I was fortunate enough to recover many of my belongings, but my roommates weren’t as lucky. Being exposed to such intense vulnerability led to my becoming a fierce advocate of protecting one’s stuff.

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Lesson #3

For less than $200 a year, do yourself a favor and get renter’s insurance. Backing up your computer data via a cloud server is also strongly recommended. These services are worth their price through gained peace of mind – and they’re guaranteed to cut down phone time with your mom by five minutes.

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I felt so defeated after the fire that moving forward, I promised myself nothing less than a super awesome, long-term place to call home.

I spent two months subletting, couch surfing, and militantly viewing apartments before my efforts finally paid off in finding a dare-I-say perfect new home. If I could drop a pin on a map of San Francisco with my ideal living location, this new place, in the heart of the Mission, would be it. With a spacious bedroom, an enormous common area, and two working professional roommates, I couldn’t have dreamt up a more ideal situation! And so began my recovery period from “movaholism.”

Lesson #4

Lesson #4

Checking Craigslist every six minutes, sending an email for each remotely relevant listing, and attending daily interviews and open houses may sound insane. But the reality behind San Francisco’s Olympic-level apartment hunting competition is that anything goes (except juicing – we all saw how that worked out for Lance) to get an extra edge.

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Five months later, serious drama arose from a startling email sent by one of my roommates. After returning from months of travel, Paul, the master tenant, unexpectedly asked my roommate Megan and me to move out so that his friend could live with him in the apartment. This electronic message came totally out of the blue and I immediately spoke to Paul, reminding him of an explicit verbal agreement we'd had about my long-term stay in the apartment. His response was a cold mumbling about how circumstances change and the unfortunate nature of my not being on the lease. When pressed further, he also admitted to not feeling basic human emotions like empathy! Aaahhhh!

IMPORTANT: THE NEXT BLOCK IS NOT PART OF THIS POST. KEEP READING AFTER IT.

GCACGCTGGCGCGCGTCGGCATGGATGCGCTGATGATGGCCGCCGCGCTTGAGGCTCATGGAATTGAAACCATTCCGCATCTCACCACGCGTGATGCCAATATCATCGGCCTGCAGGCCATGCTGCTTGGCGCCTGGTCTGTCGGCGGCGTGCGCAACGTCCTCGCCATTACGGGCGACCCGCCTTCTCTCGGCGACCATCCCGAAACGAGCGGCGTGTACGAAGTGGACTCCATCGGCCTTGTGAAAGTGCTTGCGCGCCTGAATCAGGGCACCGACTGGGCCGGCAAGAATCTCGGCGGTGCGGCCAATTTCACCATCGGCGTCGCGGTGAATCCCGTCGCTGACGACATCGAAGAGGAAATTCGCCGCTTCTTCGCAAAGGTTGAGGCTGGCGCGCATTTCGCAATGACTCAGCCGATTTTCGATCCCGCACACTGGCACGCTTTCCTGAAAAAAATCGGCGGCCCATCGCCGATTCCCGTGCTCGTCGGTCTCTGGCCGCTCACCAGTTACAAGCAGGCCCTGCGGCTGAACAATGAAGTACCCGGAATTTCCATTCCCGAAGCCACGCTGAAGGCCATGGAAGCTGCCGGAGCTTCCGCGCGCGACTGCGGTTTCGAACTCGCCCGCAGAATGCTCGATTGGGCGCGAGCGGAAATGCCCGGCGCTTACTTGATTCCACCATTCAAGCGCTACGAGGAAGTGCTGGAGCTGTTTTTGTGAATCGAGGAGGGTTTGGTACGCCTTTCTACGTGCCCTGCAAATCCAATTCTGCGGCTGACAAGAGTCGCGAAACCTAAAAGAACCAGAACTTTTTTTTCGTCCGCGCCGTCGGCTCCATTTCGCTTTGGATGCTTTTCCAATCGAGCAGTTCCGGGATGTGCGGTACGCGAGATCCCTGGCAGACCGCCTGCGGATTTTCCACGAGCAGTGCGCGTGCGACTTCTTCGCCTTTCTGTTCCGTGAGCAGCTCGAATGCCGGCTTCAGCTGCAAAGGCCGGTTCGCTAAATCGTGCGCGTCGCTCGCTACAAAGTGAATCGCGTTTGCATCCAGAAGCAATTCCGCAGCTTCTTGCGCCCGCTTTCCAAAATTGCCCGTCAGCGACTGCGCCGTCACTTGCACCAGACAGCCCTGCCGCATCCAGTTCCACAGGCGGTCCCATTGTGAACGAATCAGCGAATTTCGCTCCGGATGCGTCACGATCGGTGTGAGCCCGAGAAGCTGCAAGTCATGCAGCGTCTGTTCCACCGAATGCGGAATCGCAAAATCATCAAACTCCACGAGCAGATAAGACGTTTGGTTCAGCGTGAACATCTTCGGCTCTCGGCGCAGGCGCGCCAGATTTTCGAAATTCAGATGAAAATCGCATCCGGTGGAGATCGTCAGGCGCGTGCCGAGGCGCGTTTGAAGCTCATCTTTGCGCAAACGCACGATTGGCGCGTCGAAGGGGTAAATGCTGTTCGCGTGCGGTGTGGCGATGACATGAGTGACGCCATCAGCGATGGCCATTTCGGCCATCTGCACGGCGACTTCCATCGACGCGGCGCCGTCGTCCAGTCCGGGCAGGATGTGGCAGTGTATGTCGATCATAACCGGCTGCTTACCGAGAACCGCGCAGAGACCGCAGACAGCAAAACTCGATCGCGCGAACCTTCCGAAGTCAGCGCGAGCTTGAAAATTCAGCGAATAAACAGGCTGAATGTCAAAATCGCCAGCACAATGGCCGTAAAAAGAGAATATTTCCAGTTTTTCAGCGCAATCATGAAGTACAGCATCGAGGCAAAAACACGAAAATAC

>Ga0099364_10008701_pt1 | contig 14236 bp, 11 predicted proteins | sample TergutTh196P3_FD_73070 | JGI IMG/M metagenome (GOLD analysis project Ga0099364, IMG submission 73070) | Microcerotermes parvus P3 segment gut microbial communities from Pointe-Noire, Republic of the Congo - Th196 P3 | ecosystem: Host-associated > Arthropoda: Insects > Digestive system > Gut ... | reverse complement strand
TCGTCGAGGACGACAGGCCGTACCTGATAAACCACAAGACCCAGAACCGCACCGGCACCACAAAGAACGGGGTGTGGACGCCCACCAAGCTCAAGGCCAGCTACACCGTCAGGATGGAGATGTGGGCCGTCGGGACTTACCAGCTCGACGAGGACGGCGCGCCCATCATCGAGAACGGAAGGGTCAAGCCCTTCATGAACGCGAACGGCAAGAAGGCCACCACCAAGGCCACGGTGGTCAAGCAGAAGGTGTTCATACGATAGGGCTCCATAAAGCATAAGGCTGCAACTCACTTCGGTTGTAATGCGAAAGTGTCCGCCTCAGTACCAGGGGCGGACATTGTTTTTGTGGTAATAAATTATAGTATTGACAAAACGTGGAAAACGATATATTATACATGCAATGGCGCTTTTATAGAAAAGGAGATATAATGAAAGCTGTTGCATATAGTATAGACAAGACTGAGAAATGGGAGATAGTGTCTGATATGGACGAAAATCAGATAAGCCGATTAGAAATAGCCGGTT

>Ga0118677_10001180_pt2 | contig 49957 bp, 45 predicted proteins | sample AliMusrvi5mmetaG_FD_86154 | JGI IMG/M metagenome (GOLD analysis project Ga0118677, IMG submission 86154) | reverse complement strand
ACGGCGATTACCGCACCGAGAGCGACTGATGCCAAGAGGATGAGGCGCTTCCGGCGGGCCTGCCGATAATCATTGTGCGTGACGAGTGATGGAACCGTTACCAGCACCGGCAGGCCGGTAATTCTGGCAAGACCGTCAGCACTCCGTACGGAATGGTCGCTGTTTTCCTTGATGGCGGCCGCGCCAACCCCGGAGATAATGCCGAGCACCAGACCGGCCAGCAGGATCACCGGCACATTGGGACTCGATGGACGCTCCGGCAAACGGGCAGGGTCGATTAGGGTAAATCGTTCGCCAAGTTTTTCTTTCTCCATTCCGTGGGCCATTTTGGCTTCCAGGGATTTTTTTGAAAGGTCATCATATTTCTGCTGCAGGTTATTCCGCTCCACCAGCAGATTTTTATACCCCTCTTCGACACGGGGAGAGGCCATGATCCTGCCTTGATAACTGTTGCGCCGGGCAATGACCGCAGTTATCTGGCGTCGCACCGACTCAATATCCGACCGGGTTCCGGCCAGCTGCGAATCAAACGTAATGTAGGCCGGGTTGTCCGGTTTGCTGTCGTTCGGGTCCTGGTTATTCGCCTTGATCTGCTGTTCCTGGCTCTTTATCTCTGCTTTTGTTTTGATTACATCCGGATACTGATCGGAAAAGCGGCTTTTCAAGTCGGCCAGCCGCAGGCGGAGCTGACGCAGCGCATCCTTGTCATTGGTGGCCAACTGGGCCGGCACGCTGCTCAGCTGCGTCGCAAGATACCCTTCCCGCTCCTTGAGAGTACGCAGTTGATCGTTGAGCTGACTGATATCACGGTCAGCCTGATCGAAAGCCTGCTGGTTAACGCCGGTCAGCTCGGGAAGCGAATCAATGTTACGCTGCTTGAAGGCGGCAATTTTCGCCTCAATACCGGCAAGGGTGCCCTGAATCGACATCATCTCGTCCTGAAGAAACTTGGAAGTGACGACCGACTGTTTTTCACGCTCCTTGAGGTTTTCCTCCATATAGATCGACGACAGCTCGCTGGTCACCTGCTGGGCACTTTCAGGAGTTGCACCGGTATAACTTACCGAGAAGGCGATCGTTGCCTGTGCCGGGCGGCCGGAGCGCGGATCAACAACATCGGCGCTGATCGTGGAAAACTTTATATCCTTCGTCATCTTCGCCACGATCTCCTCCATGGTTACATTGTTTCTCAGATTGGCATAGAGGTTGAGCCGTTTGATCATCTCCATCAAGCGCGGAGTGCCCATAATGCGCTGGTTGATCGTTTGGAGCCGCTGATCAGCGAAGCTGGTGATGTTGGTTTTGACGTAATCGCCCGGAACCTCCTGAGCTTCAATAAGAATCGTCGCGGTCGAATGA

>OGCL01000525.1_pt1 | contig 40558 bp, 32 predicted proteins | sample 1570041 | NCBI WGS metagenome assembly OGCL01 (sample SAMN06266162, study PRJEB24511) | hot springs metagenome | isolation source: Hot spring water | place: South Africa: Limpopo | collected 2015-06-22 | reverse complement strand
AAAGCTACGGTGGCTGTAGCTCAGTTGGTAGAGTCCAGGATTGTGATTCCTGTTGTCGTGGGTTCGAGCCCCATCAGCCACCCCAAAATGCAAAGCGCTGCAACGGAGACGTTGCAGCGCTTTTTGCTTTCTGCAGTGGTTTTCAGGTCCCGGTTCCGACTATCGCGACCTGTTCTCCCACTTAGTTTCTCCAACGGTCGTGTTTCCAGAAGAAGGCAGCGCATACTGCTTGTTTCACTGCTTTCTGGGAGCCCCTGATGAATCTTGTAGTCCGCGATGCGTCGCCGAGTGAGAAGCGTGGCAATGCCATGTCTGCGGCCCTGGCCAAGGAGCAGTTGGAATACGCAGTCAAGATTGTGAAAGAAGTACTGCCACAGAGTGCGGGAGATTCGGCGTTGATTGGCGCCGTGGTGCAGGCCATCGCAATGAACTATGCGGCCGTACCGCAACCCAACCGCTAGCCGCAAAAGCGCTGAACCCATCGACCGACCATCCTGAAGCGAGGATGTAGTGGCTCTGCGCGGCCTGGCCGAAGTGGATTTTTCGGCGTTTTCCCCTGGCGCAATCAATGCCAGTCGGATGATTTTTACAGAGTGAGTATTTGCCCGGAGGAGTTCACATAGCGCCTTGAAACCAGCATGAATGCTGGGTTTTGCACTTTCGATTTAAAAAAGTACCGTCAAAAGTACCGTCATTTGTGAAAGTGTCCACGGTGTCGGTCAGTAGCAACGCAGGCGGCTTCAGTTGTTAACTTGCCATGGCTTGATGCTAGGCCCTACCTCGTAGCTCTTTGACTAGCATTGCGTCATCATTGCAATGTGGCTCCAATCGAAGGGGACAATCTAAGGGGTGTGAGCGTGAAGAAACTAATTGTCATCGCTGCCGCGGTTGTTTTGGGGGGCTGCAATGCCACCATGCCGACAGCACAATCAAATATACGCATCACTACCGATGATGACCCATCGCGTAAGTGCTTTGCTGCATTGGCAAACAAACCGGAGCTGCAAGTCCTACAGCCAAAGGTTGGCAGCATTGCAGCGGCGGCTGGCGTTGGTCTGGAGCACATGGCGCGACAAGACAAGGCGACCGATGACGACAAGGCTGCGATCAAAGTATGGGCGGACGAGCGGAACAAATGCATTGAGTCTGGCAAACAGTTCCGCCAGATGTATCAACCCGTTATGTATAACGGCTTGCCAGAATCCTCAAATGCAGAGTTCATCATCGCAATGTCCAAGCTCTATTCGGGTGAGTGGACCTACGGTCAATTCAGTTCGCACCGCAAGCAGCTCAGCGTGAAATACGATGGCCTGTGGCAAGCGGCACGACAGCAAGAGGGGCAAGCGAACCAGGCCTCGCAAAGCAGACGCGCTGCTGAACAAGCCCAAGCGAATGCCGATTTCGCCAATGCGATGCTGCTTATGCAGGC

With all of my emotional housing baggage, the thought of uprooting caused substantial distress. Thankfully, Megan and I (we’d become good pals) kept our composure and did a ton of research to find out our legal rights. This included paying a visit to the SF Tenants Union, where we learned that we were legally entitled to live in the apartment, despite what Paul wanted. We held our ground and Paul soon realized that his only option was to move out himself.

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Lesson #5

Don’t live with sociopaths! Also, for added security, it’s important to get on the lease. And if you don’t own your home, visit the very accommodating SF Tenants Union at 558 Capp St. to learn your rights.

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If there’s one thing I’ve learned from all of this moving around, it’s that life continually throws curveballs, be they career changes, breakups, house fires, non-empathetic roommates, or deceitful landlords. So if these shitty experiences happen to all of us, what can we do to make life more tolerable? I believe that our well-being lies in how we prepare, react, and push forward in these situations. It’s also helpful to remember that our best teachers are often masterfully disguised as turds.